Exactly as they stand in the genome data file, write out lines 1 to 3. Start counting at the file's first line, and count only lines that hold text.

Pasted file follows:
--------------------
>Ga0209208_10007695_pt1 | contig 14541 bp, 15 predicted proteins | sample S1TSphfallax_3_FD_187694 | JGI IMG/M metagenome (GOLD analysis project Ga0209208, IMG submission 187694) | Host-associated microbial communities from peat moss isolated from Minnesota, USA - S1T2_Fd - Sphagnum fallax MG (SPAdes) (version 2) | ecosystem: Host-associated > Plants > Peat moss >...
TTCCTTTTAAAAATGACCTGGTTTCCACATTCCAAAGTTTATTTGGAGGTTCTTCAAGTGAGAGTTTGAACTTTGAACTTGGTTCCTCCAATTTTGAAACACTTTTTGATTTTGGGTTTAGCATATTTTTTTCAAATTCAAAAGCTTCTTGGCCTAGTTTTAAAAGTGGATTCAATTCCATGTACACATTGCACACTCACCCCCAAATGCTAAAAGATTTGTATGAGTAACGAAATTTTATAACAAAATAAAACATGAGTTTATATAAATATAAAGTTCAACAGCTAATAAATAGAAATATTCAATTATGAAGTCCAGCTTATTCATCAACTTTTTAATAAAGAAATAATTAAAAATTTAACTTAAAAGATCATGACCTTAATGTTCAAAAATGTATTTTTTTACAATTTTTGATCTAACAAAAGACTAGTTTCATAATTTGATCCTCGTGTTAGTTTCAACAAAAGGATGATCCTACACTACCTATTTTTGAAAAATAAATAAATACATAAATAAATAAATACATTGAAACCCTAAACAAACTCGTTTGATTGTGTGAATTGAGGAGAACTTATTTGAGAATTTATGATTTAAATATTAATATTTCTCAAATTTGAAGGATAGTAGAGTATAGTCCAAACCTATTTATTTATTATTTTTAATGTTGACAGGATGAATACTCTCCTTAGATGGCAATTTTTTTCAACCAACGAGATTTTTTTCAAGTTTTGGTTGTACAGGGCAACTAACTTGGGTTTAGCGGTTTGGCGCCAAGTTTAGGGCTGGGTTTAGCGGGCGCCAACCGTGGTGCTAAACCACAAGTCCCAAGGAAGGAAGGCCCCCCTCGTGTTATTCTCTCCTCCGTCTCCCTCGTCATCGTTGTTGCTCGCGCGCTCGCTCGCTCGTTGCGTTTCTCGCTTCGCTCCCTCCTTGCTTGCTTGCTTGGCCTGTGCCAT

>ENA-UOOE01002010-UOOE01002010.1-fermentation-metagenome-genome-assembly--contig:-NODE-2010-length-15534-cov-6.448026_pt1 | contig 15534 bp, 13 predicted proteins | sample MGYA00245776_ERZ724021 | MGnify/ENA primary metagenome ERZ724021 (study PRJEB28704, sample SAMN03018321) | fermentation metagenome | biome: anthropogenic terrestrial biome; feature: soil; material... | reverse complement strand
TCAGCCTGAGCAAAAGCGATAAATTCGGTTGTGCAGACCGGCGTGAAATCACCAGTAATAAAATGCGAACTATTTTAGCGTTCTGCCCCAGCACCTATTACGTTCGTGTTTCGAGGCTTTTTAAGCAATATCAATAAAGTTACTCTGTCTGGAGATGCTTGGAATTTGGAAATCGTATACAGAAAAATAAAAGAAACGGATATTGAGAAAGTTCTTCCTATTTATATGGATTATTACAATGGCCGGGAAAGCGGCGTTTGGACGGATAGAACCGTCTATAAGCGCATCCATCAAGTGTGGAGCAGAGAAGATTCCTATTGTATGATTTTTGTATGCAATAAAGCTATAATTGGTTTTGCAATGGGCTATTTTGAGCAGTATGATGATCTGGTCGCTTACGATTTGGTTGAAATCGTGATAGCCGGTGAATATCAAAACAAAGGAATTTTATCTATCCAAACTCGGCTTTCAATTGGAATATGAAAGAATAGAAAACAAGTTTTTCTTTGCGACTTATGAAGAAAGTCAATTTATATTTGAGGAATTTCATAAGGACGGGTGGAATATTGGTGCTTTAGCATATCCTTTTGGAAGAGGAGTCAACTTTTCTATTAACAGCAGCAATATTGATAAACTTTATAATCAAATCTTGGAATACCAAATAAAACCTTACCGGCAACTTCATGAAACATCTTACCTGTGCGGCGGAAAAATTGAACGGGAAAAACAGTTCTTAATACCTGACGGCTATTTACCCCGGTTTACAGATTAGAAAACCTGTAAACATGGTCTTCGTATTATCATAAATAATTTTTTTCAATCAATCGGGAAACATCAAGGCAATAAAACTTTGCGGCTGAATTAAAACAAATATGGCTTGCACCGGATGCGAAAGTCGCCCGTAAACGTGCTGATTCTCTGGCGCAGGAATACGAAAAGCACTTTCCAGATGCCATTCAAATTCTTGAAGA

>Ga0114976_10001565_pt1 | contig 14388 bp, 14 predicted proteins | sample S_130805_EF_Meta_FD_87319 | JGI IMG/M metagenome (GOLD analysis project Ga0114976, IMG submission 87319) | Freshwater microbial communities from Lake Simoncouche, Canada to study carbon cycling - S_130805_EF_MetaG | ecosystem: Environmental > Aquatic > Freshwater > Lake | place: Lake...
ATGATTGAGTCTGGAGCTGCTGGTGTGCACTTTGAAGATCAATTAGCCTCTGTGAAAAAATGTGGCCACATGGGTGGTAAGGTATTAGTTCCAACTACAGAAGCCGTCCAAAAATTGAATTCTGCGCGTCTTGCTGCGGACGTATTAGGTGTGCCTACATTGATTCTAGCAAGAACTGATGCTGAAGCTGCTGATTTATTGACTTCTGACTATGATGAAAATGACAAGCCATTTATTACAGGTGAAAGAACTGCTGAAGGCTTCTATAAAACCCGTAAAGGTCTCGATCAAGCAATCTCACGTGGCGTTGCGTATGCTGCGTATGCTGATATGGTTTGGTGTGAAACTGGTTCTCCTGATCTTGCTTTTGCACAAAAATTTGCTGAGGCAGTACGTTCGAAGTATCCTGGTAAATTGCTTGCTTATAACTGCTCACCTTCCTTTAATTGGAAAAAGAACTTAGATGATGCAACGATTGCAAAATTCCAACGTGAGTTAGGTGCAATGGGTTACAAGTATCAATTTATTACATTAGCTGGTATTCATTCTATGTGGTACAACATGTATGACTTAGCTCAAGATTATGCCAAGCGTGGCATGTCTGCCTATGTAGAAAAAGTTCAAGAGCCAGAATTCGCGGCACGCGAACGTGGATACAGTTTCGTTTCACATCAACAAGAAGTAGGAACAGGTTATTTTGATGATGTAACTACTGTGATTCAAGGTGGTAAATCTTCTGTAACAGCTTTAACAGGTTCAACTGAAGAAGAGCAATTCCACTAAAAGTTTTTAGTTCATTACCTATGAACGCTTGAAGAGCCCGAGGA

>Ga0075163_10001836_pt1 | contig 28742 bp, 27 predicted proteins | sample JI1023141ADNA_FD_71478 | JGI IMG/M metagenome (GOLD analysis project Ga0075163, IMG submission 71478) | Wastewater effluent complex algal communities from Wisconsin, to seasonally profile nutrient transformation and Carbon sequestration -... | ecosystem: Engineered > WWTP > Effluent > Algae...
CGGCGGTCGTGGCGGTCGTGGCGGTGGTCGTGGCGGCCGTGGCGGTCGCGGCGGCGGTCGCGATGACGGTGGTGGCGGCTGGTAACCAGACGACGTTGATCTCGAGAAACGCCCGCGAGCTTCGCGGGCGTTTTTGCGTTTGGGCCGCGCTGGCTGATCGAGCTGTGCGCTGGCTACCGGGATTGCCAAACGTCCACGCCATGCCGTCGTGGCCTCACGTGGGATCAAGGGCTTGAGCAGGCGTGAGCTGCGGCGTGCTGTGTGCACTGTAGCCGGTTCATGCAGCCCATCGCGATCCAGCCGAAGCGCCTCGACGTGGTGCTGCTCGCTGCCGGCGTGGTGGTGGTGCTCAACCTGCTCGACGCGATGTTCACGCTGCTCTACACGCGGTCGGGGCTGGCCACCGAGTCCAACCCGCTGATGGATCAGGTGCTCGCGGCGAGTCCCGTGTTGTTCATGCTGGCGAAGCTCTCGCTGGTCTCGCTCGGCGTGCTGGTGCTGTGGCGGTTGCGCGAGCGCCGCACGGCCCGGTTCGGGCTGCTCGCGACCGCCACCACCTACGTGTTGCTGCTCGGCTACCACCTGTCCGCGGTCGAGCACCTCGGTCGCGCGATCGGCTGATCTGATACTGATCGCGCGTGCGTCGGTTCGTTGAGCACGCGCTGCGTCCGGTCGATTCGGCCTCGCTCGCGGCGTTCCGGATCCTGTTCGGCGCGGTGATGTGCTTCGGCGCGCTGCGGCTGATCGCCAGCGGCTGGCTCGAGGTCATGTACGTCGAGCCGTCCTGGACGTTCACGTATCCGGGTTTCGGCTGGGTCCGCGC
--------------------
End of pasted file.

>Ga0209208_10007695_pt1 | contig 14541 bp, 15 predicted proteins | sample S1TSphfallax_3_FD_187694 | JGI IMG/M metagenome (GOLD analysis project Ga0209208, IMG submission 187694) | Host-associated microbial communities from peat moss isolated from Minnesota, USA - S1T2_Fd - Sphagnum fallax MG (SPAdes) (version 2) | ecosystem: Host-associated > Plants > Peat moss >...
TTCCTTTTAAAAATGACCTGGTTTCCACATTCCAAAGTTTATTTGGAGGTTCTTCAAGTGAGAGTTTGAACTTTGAACTTGGTTCCTCCAATTTTGAAACACTTTTTGATTTTGGGTTTAGCATATTTTTTTCAAATTCAAAAGCTTCTTGGCCTAGTTTTAAAAGTGGATTCAATTCCATGTACACATTGCACACTCACCCCCAAATGCTAAAAGATTTGTATGAGTAACGAAATTTTATAACAAAATAAAACATGAGTTTATATAAATATAAAGTTCAACAGCTAATAAATAGAAATATTCAATTATGAAGTCCAGCTTATTCATCAACTTTTTAATAAAGAAATAATTAAAAATTTAACTTAAAAGATCATGACCTTAATGTTCAAAAATGTATTTTTTTACAATTTTTGATCTAACAAAAGACTAGTTTCATAATTTGATCCTCGTGTTAGTTTCAACAAAAGGATGATCCTACACTACCTATTTTTGAAAAATAAATAAATACATAAATAAATAAATACATTGAAACCCTAAACAAACTCGTTTGATTGTGTGAATTGAGGAGAACTTATTTGAGAATTTATGATTTAAATATTAATATTTCTCAAATTTGAAGGATAGTAGAGTATAGTCCAAACCTATTTATTTATTATTTTTAATGTTGACAGGATGAATACTCTCCTTAGATGGCAATTTTTTTCAACCAACGAGATTTTTTTCAAGTTTTGGTTGTACAGGGCAACTAACTTGGGTTTAGCGGTTTGGCGCCAAGTTTAGGGCTGGGTTTAGCGGGCGCCAACCGTGGTGCTAAACCACAAGTCCCAAGGAAGGAAGGCCCCCCTCGTGTTATTCTCTCCTCCGTCTCCCTCGTCATCGTTGTTGCTCGCGCGCTCGCTCGCTCGTTGCGTTTCTCGCTTCGCTCCCTCCTTGCTTGCTTGCTTGGCCTGTGCCAT

>ENA-UOOE01002010-UOOE01002010.1-fermentation-metagenome-genome-assembly--contig:-NODE-2010-length-15534-cov-6.448026_pt1 | contig 15534 bp, 13 predicted proteins | sample MGYA00245776_ERZ724021 | MGnify/ENA primary metagenome ERZ724021 (study PRJEB28704, sample SAMN03018321) | fermentation metagenome | biome: anthropogenic terrestrial biome; feature: soil; material... | reverse complement strand